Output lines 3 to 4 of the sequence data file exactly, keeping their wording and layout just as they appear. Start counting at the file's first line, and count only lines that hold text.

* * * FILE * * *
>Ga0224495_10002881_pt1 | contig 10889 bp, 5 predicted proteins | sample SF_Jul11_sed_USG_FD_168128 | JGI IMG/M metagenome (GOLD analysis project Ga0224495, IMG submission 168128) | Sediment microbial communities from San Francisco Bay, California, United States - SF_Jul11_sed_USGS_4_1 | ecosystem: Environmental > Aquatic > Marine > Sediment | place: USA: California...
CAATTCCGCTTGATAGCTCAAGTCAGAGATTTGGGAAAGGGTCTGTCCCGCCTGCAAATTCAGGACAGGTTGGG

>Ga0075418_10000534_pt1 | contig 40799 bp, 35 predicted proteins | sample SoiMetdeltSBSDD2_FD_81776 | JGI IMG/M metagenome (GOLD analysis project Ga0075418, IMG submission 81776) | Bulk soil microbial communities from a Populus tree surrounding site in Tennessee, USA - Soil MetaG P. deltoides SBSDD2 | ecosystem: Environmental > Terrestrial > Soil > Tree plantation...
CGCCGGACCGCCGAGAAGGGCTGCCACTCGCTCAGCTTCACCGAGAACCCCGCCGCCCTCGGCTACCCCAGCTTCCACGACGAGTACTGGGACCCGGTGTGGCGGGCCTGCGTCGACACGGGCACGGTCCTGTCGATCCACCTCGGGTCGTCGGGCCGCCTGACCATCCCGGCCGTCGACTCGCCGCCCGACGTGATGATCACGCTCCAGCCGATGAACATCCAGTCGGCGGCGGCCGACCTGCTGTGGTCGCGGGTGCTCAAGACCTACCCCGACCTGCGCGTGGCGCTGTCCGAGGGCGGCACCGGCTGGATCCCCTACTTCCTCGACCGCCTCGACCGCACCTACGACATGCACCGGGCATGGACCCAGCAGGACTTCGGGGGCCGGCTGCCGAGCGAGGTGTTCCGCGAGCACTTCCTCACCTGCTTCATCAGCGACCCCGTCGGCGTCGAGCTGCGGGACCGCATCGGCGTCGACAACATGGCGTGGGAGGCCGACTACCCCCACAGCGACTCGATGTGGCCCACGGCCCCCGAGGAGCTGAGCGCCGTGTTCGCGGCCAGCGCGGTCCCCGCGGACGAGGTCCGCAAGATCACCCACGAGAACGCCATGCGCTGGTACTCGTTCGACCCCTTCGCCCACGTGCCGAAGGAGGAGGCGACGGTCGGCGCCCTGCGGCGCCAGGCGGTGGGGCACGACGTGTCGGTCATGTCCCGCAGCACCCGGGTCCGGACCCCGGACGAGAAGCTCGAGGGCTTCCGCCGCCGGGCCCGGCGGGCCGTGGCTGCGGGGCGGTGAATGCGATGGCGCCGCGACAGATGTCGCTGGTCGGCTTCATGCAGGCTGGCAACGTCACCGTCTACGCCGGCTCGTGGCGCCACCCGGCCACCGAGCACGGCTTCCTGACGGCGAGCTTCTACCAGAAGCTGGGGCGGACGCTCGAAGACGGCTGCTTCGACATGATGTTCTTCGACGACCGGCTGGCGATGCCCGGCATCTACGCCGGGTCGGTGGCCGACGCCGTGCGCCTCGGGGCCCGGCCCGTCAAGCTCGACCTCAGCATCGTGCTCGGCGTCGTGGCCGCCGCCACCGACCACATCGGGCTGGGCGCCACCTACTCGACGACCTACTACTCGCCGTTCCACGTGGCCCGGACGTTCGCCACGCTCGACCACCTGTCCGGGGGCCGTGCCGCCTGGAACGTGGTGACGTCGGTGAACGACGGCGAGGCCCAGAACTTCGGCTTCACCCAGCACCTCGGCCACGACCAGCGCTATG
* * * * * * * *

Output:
>Ga0075418_10000534_pt1 | contig 40799 bp, 35 predicted proteins | sample SoiMetdeltSBSDD2_FD_81776 | JGI IMG/M metagenome (GOLD analysis project Ga0075418, IMG submission 81776) | Bulk soil microbial communities from a Populus tree surrounding site in Tennessee, USA - Soil MetaG P. deltoides SBSDD2 | ecosystem: Environmental > Terrestrial > Soil > Tree plantation...
CGCCGGACCGCCGAGAAGGGCTGCCACTCGCTCAGCTTCACCGAGAACCCCGCCGCCCTCGGCTACCCCAGCTTCCACGACGAGTACTGGGACCCGGTGTGGCGGGCCTGCGTCGACACGGGCACGGTCCTGTCGATCCACCTCGGGTCGTCGGGCCGCCTGACCATCCCGGCCGTCGACTCGCCGCCCGACGTGATGATCACGCTCCAGCCGATGAACATCCAGTCGGCGGCGGCCGACCTGCTGTGGTCGCGGGTGCTCAAGACCTACCCCGACCTGCGCGTGGCGCTGTCCGAGGGCGGCACCGGCTGGATCCCCTACTTCCTCGACCGCCTCGACCGCACCTACGACATGCACCGGGCATGGACCCAGCAGGACTTCGGGGGCCGGCTGCCGAGCGAGGTGTTCCGCGAGCACTTCCTCACCTGCTTCATCAGCGACCCCGTCGGCGTCGAGCTGCGGGACCGCATCGGCGTCGACAACATGGCGTGGGAGGCCGACTACCCCCACAGCGACTCGATGTGGCCCACGGCCCCCGAGGAGCTGAGCGCCGTGTTCGCGGCCAGCGCGGTCCCCGCGGACGAGGTCCGCAAGATCACCCACGAGAACGCCATGCGCTGGTACTCGTTCGACCCCTTCGCCCACGTGCCGAAGGAGGAGGCGACGGTCGGCGCCCTGCGGCGCCAGGCGGTGGGGCACGACGTGTCGGTCATGTCCCGCAGCACCCGGGTCCGGACCCCGGACGAGAAGCTCGAGGGCTTCCGCCGCCGGGCCCGGCGGGCCGTGGCTGCGGGGCGGTGAATGCGATGGCGCCGCGACAGATGTCGCTGGTCGGCTTCATGCAGGCTGGCAACGTCACCGTCTACGCCGGCTCGTGGCGCCACCCGGCCACCGAGCACGGCTTCCTGACGGCGAGCTTCTACCAGAAGCTGGGGCGGACGCTCGAAGACGGCTGCTTCGACATGATGTTCTTCGACGACCGGCTGGCGATGCCCGGCATCTACGCCGGGTCGGTGGCCGACGCCGTGCGCCTCGGGGCCCGGCCCGTCAAGCTCGACCTCAGCATCGTGCTCGGCGTCGTGGCCGCCGCCACCGACCACATCGGGCTGGGCGCCACCTACTCGACGACCTACTACTCGCCGTTCCACGTGGCCCGGACGTTCGCCACGCTCGACCACCTGTCCGGGGGCCGTGCCGCCTGGAACGTGGTGACGTCGGTGAACGACGGCGAGGCCCAGAACTTCGGCTTCACCCAGCACCTCGGCCACGACCAGCGCTATG